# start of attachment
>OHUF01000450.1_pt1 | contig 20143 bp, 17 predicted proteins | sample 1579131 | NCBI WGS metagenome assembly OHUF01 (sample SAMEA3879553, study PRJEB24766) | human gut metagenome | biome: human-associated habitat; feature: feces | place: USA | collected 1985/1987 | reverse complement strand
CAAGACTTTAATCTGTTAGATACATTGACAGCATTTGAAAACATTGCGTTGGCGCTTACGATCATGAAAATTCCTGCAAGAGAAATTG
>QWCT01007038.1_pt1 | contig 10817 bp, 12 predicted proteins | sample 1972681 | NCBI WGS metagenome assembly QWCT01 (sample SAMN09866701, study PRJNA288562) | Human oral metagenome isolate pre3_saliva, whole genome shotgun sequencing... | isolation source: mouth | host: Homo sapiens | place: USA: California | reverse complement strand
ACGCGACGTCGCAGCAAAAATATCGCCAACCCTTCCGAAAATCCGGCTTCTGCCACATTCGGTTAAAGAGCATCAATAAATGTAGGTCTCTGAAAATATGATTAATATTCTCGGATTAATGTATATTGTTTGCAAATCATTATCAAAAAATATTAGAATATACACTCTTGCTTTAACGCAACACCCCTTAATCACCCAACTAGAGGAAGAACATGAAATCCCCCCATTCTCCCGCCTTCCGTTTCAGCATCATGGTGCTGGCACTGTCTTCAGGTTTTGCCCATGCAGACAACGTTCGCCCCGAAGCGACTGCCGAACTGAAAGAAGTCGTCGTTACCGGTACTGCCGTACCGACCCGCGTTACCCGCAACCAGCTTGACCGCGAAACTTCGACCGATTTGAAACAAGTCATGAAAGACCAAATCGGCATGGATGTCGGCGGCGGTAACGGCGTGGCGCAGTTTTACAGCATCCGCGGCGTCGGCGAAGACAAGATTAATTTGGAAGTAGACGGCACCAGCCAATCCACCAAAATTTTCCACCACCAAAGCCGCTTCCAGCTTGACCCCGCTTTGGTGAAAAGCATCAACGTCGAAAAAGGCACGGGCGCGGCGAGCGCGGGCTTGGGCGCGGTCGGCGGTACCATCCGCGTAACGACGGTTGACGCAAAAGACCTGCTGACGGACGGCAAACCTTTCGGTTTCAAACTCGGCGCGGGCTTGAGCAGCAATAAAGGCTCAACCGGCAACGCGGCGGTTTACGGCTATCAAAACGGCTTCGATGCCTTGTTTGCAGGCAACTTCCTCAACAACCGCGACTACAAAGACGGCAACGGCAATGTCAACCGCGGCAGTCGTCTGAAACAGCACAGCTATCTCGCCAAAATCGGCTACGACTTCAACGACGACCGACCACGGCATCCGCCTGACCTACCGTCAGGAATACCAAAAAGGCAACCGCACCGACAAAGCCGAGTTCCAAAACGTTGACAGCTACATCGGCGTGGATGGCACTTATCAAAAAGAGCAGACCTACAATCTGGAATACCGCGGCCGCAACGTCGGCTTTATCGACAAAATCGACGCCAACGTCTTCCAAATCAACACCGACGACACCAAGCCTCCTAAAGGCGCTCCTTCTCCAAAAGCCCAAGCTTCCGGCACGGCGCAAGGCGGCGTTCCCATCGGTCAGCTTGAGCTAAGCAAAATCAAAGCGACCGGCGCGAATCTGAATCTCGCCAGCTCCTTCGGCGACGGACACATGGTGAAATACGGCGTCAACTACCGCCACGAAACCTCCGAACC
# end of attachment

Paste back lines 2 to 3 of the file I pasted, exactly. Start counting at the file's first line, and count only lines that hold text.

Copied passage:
CAAGACTTTAATCTGTTAGATACATTGACAGCATTTGAAAACATTGCGTTGGCGCTTACGATCATGAAAATTCCTGCAAGAGAAATTG
>QWCT01007038.1_pt1 | contig 10817 bp, 12 predicted proteins | sample 1972681 | NCBI WGS metagenome assembly QWCT01 (sample SAMN09866701, study PRJNA288562) | Human oral metagenome isolate pre3_saliva, whole genome shotgun sequencing... | isolation source: mouth | host: Homo sapiens | place: USA: California | reverse complement strand